In studies with more than two treatment arms (e.g. a three period study including two references, one from EU and another from USA […], the analysis for each comparison should be conducted excluding the data from the treatments that are not relevant for the comparison in question.

(my emphasis)
Example 4.5 (Phoenix/WinNonlin 8, mixed effects, Satterthwaite’s degrees of freedom):
```                           PE (%)    90% CI (%)       s²w    CVw (%) pooled model T vs. R  AUC  116.15 (108.97, 123.81)  0.043954  21.20              T vs. R  Cmax 129.65 (118.84, 141.45)  0.084569  29.71              S vs. R  AUC  140.63 (131.93, 149.90)  0.043954  21.20              S vs. R  Cmax 159.75 (146.42, 174.30)  0.084569  29.71              T vs. S  AUC   82.60 ( 77.46,  88.07)  0.043954  21.20              T vs. S  Cmax  81.16 ( 74.35,  88.56)  0.084569  29.71 IBD models   T vs. R  AUC  116.05 (108.92, 123.65)  0.042525  20.84              T vs. R  Cmax 129.54 (119.26, 140.71)  0.074744  27.86              S vs. R  AUC  141.09 (131.39, 151.51)  0.053706  23.49              S vs. R  Cmax 160.48 (145.20, 177.36)  0.109492  34.02              T vs. S  AUC   83.12 ( 78.37,  88.15)  0.035788  19.09              T vs. S  Cmax  81.63 ( 75.33,  88.46)  0.069372  26.80```
It’s clear that the variances are not identical. The ones of T/R are smaller than the ones of S/R. If we apply the pooled model the CIs of T/R will be wider than in the IBD model and the CIs of S/R narrower.

BTW, I don’t understand what the purpose of the `carry` variable in Byron’s code is.

Cheers,
Helmut Schütz

The quality of responses received is directly proportional to the quality of the question asked. ☼
Science Quotes
Irene_I
Junior

Indonesia,
2018-06-13 05:02

@ Helmut
Posting: # 18896
Views: 379

Dear Helmut,

Best Regards,

Irene I
Helmut
Hero

Vienna, Austria,
2018-06-13 15:02

@ Irene_I
Posting: # 18898
Views: 327

## Impact of pooled variance (bias, CI)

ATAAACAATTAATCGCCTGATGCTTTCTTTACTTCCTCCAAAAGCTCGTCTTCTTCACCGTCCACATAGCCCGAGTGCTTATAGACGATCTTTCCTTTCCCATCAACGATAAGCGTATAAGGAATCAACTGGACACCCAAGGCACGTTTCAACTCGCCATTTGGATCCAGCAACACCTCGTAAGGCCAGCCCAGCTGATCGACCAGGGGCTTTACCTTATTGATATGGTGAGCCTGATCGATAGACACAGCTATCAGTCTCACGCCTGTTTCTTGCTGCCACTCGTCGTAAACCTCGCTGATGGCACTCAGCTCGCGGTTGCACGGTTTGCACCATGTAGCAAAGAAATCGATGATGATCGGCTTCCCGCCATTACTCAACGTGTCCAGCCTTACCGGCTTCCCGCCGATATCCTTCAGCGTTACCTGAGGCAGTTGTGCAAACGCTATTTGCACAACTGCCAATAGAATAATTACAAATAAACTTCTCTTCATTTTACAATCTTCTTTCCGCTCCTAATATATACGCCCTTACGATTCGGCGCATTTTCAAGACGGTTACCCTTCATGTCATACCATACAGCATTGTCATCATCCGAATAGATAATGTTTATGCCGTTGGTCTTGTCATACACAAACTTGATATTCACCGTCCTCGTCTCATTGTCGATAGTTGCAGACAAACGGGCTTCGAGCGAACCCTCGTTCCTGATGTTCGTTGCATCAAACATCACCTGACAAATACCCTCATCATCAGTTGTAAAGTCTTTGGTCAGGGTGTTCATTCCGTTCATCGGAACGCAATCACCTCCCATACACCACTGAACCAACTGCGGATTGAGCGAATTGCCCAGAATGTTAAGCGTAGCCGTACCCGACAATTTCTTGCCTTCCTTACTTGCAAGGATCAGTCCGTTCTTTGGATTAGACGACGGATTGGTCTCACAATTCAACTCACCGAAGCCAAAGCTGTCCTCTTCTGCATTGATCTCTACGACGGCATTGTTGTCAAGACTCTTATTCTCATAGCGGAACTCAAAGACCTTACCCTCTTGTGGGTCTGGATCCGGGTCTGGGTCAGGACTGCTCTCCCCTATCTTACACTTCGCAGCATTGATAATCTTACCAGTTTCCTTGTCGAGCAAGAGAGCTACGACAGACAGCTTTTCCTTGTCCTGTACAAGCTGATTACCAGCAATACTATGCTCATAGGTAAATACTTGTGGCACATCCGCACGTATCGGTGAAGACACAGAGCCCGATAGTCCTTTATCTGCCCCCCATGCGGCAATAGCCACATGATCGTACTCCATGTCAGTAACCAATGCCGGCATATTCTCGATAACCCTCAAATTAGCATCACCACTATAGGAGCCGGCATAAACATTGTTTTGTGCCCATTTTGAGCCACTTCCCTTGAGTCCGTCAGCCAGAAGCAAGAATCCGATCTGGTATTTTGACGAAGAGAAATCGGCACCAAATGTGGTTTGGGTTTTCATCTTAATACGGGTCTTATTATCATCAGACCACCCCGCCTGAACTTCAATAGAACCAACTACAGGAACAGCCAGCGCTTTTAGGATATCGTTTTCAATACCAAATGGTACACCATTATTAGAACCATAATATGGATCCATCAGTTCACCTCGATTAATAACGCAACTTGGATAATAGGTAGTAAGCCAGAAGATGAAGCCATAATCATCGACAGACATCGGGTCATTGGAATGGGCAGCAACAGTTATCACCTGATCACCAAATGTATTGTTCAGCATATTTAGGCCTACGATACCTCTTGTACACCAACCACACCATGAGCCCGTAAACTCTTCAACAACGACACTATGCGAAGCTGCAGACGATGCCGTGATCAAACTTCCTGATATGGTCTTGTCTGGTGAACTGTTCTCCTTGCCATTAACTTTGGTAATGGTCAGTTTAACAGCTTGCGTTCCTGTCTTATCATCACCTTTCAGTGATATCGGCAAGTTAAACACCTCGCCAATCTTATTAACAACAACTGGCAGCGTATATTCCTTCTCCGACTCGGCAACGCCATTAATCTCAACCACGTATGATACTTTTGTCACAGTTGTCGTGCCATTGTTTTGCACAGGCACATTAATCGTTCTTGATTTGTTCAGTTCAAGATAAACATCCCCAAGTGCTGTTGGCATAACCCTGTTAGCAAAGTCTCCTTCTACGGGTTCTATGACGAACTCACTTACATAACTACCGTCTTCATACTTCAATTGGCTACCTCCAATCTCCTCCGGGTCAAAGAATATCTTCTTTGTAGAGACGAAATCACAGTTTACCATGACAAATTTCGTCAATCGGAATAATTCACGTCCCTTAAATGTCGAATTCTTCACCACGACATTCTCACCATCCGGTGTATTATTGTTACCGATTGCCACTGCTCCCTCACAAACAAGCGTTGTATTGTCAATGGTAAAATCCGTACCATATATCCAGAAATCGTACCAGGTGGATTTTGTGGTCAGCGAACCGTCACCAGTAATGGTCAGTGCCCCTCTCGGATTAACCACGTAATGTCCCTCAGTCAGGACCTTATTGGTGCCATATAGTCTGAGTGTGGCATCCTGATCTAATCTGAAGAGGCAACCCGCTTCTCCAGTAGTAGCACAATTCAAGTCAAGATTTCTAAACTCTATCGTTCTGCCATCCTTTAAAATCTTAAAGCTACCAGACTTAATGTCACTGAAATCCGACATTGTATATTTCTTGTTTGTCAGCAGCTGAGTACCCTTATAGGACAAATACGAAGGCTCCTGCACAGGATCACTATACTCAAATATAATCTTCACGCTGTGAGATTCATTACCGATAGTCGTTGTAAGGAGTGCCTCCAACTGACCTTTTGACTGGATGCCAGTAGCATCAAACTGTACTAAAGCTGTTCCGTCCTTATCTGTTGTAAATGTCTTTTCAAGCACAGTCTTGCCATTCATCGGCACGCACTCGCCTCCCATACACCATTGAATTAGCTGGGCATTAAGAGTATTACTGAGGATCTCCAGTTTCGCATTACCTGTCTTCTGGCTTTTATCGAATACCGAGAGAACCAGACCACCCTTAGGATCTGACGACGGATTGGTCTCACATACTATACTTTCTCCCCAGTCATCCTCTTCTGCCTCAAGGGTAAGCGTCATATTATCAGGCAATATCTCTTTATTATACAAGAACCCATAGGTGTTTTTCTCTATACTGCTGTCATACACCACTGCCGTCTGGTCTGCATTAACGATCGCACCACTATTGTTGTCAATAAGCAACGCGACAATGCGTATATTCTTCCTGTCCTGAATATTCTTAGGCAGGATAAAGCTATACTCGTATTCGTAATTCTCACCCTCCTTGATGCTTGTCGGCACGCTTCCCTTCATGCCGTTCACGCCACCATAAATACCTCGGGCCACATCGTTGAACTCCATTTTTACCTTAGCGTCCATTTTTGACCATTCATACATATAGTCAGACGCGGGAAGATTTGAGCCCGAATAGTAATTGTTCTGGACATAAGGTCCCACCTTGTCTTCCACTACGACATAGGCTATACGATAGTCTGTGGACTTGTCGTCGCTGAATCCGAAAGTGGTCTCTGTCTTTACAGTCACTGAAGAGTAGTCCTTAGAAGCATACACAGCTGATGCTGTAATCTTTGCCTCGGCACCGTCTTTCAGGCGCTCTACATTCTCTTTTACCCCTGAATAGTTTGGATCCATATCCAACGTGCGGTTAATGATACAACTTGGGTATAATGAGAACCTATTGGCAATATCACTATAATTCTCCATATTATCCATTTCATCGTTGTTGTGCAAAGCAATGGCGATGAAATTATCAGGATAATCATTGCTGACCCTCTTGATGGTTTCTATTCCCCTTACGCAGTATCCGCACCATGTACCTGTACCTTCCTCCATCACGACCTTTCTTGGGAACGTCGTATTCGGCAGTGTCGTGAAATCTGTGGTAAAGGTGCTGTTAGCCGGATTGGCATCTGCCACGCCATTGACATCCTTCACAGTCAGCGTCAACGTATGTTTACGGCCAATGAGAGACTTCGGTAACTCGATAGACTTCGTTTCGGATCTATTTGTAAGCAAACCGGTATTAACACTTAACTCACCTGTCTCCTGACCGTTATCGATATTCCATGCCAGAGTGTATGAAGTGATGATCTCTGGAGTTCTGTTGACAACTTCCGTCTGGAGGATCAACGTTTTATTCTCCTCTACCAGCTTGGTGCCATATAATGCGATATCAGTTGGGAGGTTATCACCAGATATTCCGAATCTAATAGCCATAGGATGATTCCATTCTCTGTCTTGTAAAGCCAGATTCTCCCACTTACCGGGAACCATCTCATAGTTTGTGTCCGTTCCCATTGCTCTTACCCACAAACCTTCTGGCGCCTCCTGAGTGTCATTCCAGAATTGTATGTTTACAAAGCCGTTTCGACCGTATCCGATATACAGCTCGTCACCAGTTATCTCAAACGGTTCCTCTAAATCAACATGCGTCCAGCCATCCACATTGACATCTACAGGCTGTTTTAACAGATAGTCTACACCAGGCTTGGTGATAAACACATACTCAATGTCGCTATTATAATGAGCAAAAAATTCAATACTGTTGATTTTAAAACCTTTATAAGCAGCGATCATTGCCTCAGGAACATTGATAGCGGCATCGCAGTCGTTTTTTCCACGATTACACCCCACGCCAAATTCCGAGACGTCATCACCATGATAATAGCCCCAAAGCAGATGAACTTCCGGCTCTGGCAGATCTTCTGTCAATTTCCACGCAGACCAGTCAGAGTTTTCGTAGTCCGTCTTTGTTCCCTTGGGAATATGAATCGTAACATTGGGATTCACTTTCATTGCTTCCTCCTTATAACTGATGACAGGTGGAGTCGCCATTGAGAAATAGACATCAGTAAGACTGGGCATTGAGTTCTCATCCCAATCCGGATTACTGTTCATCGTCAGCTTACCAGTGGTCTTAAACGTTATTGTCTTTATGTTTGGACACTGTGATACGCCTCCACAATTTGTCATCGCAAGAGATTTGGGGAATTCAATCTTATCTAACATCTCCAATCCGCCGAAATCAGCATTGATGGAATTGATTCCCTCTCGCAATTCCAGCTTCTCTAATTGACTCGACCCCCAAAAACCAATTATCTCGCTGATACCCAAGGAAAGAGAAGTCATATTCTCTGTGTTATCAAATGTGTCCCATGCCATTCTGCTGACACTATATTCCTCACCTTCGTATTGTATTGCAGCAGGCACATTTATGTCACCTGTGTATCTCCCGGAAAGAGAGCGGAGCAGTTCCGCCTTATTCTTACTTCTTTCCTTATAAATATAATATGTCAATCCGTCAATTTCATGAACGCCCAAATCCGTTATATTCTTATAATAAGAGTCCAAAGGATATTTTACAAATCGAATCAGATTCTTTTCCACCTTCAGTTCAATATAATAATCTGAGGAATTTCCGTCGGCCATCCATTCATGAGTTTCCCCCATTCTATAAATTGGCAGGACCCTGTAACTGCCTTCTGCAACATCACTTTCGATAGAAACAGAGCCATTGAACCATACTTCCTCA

Hi Irene,

» Thank you for your explanation.

You are welcome. A picture tells more than a thousand words (AUC only).

The PE and its CI of T/R are similar. The small bias is caused by the fact that the average PE of S/R and T/S (√141.09×83.12=108.29) is close to the T/R with 116.05. The other comparisons show negative biases. The CI of S/R is narrower in the pooled model and the CI of T/S is wider.
We don’t want to go there.

Cheers,
Helmut Schütz

The quality of responses received is directly proportional to the quality of the question asked. ☼
Science Quotes
d_labes
Hero

Berlin, Germany,
2018-06-13 15:31

@ Helmut
Posting: # 18899
Views: 302

## carry (over?)

Dear Helmut,

» BTW, I don’t understand what the purpose of the `carry` variable in Byron’s code is.

As far as I see it: It serves for nothing because it is not used except in the class statement of `Proc Mixed`.
The class statement serves the purpose of declaring factors even if a variable is numeric. Nothing more.

The `carry` variable seems to me a left over from old times where carry-over was an issue.

Regards,

Detlew
Bioequivalence and Bioavailability Forum |  Admin contact
18,428 posts in 3,913 threads, 1,176 registered users;
online 23 (1 registered, 22 guests [including 14 identified bots]).

Lack of clarity is always a sign of dishonesty.    Celia Green

The BIOEQUIVALENCE / BIOAVAILABILITY FORUM is hosted by
Ing. Helmut Schütz